Sunday, March 18, 2012

Guts and glory

The quilt-inspired Log Cabin Afghan is nearing completion.

The closest I've been to mathematics since barely squeaking by trigonometry in high school, is knitting. (Music employs counting, not math.) Honestly, I love the geometry of knitted textiles, and discovering Kaffe Fassett's Glorious Knits book in 1985 was mind-expanding (not that I made any of its lyrical, geometric patterns. At that point, with two small kids and multiple teaching jobs, I hadn't time to fact, I gave it up for nearly twenty years).

But the thing about a great knitting book is that you don't have to follow its instructions. You can enjoy its inspirational qualities--images, ideas, and designs that are springboards to future projects. During The Years of Knitting Withdrawal there was a lot of unconscious processing. I returned to my needles about twelve years ago with a stronger sense of color and design. Naturally I was thrilled when a review copy of KF's latest book, Knitting With the Color Guys:  Inspiration, Ideas, and Projects from the Kaffe Fassett Studio (co-authored with Brandon Mably, published by Sixth and Spring Books), recently appeared in the mail.

In the score of years between Glorious Knits and The Color Guys, Fassett and Mably produced a wealth of design books focused on decor, quilting, and needlepoint, as well as knitting. Throughout, though, there's been a consistent reiteration and incremental development of colorwork and geometric themes, most inspired by historic or classic patterns and/or decorative arts. Thus it was interesting to compare the bookends, as it were.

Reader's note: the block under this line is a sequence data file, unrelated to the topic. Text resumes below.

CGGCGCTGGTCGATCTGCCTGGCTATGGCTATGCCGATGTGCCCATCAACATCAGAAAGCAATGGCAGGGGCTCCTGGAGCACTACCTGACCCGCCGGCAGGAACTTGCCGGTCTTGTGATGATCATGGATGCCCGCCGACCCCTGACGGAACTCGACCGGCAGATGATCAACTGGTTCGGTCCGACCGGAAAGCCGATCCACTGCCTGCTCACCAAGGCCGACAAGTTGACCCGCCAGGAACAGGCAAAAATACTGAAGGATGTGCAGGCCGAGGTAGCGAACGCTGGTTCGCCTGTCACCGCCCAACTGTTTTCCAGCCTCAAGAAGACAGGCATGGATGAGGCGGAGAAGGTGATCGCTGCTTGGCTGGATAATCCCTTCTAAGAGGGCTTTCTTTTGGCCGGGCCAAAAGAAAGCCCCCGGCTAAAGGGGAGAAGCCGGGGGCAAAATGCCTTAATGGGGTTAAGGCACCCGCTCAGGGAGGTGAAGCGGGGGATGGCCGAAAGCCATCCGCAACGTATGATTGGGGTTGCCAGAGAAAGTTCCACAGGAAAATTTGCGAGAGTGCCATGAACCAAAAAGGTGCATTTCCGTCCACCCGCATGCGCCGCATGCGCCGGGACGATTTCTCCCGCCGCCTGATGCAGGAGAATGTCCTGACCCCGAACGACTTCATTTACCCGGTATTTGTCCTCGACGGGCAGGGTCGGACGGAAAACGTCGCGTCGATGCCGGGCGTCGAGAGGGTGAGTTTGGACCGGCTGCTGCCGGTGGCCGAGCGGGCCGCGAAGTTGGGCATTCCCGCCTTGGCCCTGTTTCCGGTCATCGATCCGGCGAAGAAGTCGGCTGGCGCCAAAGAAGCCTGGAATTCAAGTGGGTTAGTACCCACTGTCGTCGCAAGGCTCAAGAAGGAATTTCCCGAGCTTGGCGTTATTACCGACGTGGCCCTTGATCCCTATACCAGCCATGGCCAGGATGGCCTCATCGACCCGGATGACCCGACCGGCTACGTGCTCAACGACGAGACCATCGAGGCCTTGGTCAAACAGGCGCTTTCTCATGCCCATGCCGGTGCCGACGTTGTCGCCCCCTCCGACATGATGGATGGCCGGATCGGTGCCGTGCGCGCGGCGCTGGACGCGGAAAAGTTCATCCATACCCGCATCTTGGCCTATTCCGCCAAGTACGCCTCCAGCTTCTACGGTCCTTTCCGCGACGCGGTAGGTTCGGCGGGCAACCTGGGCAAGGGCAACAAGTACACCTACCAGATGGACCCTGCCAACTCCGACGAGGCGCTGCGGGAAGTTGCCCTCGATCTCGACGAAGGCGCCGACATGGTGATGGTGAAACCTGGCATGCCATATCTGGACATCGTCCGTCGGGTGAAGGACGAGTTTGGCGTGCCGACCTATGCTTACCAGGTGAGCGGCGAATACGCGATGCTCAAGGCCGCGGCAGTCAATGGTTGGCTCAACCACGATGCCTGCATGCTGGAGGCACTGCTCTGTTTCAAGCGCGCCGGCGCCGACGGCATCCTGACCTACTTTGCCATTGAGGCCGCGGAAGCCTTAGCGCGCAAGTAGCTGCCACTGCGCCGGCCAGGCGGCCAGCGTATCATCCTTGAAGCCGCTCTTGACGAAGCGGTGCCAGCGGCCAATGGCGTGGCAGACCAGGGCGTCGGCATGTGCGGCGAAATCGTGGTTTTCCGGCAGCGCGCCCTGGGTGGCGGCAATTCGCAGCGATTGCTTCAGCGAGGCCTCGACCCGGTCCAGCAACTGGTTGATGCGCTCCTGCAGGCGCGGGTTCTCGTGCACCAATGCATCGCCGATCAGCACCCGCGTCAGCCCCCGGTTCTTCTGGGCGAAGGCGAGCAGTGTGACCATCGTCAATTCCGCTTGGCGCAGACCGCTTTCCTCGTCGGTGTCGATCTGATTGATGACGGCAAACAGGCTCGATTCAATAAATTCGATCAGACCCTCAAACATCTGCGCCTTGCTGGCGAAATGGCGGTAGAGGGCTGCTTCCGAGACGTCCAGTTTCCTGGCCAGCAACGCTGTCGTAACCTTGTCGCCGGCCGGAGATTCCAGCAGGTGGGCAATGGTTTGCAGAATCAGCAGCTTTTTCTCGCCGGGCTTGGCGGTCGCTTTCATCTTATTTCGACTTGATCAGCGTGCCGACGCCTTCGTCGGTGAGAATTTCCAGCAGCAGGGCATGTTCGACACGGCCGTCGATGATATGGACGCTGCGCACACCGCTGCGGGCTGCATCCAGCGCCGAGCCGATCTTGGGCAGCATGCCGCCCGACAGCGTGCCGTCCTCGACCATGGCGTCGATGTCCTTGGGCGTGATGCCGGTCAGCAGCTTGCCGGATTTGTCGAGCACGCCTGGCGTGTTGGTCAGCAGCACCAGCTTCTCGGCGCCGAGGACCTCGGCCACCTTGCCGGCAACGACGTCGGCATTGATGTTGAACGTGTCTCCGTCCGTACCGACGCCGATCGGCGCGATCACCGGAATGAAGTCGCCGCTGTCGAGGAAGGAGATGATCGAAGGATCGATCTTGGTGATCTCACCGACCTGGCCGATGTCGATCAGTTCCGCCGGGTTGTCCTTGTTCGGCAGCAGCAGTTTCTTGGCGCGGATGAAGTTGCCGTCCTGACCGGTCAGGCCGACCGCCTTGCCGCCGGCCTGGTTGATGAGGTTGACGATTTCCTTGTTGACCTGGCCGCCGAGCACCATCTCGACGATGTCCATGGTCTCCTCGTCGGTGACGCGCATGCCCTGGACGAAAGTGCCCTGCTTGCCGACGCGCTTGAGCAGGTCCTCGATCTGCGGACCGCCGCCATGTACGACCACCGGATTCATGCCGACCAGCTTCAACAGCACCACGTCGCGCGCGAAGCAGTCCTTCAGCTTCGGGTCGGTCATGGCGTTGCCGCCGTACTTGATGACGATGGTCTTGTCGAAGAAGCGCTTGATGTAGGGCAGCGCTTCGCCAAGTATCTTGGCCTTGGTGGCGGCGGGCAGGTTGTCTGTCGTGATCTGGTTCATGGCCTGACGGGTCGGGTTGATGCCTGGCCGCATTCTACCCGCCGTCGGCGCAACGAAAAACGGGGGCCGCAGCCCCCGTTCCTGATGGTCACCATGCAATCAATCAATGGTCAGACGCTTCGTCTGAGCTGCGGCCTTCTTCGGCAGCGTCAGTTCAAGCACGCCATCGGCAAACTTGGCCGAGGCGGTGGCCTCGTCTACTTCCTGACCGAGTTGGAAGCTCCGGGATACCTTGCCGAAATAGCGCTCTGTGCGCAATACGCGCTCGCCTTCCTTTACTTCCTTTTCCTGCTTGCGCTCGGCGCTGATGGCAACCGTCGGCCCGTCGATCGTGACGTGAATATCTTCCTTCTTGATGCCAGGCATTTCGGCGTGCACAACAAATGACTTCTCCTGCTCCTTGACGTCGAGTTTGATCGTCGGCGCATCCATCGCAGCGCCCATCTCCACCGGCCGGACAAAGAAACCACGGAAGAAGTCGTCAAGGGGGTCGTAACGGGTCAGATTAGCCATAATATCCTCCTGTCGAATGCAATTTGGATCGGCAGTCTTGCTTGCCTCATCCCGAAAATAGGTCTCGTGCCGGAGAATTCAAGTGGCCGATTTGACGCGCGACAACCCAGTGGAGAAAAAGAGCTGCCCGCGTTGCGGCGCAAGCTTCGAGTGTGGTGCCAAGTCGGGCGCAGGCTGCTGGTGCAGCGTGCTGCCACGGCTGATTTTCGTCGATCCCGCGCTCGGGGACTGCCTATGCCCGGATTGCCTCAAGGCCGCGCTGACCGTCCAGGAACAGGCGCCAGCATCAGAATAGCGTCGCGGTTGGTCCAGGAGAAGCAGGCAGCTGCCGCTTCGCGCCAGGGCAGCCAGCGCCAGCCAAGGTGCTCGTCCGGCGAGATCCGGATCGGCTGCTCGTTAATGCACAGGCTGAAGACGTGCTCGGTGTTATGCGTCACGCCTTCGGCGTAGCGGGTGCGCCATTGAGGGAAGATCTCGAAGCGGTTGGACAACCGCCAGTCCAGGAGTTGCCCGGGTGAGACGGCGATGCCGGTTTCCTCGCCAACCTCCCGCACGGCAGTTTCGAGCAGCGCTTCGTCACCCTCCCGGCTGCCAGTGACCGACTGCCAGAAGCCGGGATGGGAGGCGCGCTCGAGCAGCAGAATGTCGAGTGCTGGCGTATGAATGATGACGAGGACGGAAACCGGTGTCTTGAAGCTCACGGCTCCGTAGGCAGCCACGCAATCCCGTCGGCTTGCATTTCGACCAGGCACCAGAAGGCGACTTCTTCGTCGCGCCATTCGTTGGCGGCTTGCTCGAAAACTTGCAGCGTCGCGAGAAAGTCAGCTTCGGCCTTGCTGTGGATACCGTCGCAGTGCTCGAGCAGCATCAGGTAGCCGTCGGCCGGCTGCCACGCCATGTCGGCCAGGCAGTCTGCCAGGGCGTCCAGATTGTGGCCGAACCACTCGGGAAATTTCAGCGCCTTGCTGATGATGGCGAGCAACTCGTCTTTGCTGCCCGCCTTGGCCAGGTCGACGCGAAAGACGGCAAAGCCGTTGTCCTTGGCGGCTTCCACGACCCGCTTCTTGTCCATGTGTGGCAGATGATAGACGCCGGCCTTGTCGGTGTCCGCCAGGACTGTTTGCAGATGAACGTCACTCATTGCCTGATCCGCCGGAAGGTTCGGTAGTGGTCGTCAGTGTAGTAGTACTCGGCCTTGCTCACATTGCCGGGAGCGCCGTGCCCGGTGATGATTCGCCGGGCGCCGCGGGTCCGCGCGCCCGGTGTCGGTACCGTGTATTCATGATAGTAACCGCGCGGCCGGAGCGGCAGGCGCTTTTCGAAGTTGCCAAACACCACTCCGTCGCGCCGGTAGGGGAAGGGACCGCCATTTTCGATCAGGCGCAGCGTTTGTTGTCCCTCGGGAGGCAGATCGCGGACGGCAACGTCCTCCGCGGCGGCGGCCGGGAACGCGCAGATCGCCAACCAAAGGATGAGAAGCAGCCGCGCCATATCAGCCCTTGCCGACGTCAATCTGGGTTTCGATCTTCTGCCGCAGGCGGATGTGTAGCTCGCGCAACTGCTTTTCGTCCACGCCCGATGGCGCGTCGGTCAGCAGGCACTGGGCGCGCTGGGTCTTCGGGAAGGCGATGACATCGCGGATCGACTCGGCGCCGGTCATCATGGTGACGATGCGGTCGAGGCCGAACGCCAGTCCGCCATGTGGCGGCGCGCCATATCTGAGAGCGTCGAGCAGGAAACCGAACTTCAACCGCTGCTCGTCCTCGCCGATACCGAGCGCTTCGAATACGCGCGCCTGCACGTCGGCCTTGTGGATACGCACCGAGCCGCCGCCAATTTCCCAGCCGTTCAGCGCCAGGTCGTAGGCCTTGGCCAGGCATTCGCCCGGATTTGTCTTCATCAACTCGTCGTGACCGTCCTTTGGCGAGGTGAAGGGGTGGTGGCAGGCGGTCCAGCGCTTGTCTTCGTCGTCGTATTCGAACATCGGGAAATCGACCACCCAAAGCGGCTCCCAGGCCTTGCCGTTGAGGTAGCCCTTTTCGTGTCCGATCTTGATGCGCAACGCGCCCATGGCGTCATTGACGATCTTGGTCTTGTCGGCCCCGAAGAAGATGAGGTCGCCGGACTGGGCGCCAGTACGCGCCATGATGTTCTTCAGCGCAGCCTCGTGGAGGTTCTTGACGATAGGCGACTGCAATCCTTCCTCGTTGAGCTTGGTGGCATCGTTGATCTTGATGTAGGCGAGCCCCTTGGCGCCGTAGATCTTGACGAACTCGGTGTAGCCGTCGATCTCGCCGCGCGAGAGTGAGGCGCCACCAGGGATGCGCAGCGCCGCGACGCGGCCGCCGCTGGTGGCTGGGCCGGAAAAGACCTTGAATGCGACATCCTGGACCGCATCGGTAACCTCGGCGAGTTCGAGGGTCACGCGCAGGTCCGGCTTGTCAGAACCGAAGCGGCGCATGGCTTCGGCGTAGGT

To cite only one example, a classic quilting pattern, "Tumbling Blocks," appears as a sweater design in Glorious Knits, while in The Color Guys it has been distilled into a rectangular "Trapezoidal Throw." It's about as close as you can come to painting in knitting, I think.

But once you start seeing artful geometry in knitting, it's everywhere. (What is it about textiles that makes us love their patterned repetitions?) My estimable friend Neuroknitter dropped by yesterday with a package of the world's greatest Girl Scout Cookies (chocolate thin mints, of course) and several examples of her stunning hand-dyed yarn in the form of socks and a clapotis shawl-in-process whose patterning depends on a rhythmically raveled stripe. What a treat!

1 comment:

  1. It's only fair to include a warning: Clapotis is addictive!
    Also, the log cabin is very beautiful.